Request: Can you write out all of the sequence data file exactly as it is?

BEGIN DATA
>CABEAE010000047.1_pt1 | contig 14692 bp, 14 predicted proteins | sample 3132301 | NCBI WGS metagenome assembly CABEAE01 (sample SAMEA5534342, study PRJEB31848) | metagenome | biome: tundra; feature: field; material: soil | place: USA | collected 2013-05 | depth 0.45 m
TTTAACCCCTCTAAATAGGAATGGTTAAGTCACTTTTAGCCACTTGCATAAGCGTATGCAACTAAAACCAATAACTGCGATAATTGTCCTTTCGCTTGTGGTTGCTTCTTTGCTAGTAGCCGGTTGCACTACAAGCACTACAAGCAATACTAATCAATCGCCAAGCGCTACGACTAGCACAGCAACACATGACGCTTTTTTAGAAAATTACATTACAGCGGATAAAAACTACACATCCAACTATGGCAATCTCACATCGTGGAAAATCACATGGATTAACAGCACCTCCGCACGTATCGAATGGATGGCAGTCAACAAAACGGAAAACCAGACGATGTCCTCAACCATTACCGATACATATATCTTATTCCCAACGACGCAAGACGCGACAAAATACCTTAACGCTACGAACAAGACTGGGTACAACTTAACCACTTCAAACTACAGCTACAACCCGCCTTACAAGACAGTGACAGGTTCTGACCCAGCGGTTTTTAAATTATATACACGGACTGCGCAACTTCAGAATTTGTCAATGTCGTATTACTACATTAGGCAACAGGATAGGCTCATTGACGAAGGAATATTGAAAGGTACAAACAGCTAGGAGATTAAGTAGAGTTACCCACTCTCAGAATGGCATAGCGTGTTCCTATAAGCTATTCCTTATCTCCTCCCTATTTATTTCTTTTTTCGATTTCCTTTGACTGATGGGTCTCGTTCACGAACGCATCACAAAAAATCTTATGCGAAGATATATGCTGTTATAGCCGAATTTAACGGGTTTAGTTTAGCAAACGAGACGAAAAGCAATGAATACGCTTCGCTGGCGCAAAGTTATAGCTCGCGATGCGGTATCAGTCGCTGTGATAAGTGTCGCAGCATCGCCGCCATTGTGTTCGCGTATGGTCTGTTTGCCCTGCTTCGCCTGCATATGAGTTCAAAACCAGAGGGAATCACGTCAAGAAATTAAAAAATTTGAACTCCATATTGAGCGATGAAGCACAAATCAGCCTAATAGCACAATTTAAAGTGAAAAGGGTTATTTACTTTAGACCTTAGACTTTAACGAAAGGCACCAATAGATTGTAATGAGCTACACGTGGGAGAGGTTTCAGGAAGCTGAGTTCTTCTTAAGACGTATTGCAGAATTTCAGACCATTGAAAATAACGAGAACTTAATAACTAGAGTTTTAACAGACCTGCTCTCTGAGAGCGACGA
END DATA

>CABEAE010000047.1_pt1 | contig 14692 bp, 14 predicted proteins | sample 3132301 | NCBI WGS metagenome assembly CABEAE01 (sample SAMEA5534342, study PRJEB31848) | metagenome | biome: tundra; feature: field; material: soil | place: USA | collected 2013-05 | depth 0.45 m
TTTAACCCCTCTAAATAGGAATGGTTAAGTCACTTTTAGCCACTTGCATAAGCGTATGCAACTAAAACCAATAACTGCGATAATTGTCCTTTCGCTTGTGGTTGCTTCTTTGCTAGTAGCCGGTTGCACTACAAGCACTACAAGCAATACTAATCAATCGCCAAGCGCTACGACTAGCACAGCAACACATGACGCTTTTTTAGAAAATTACATTACAGCGGATAAAAACTACACATCCAACTATGGCAATCTCACATCGTGGAAAATCACATGGATTAACAGCACCTCCGCACGTATCGAATGGATGGCAGTCAACAAAACGGAAAACCAGACGATGTCCTCAACCATTACCGATACATATATCTTATTCCCAACGACGCAAGACGCGACAAAATACCTTAACGCTACGAACAAGACTGGGTACAACTTAACCACTTCAAACTACAGCTACAACCCGCCTTACAAGACAGTGACAGGTTCTGACCCAGCGGTTTTTAAATTATATACACGGACTGCGCAACTTCAGAATTTGTCAATGTCGTATTACTACATTAGGCAACAGGATAGGCTCATTGACGAAGGAATATTGAAAGGTACAAACAGCTAGGAGATTAAGTAGAGTTACCCACTCTCAGAATGGCATAGCGTGTTCCTATAAGCTATTCCTTATCTCCTCCCTATTTATTTCTTTTTTCGATTTCCTTTGACTGATGGGTCTCGTTCACGAACGCATCACAAAAAATCTTATGCGAAGATATATGCTGTTATAGCCGAATTTAACGGGTTTAGTTTAGCAAACGAGACGAAAAGCAATGAATACGCTTCGCTGGCGCAAAGTTATAGCTCGCGATGCGGTATCAGTCGCTGTGATAAGTGTCGCAGCATCGCCGCCATTGTGTTCGCGTATGGTCTGTTTGCCCTGCTTCGCCTGCATATGAGTTCAAAACCAGAGGGAATCACGTCAAGAAATTAAAAAATTTGAACTCCATATTGAGCGATGAAGCACAAATCAGCCTAATAGCACAATTTAAAGTGAAAAGGGTTATTTACTTTAGACCTTAGACTTTAACGAAAGGCACCAATAGATTGTAATGAGCTACACGTGGGAGAGGTTTCAGGAAGCTGAGTTCTTCTTAAGACGTATTGCAGAATTTCAGACCATTGAAAATAACGAGAACTTAATAACTAGAGTTTTAACAGACCTGCTCTCTGAGAGCGACGA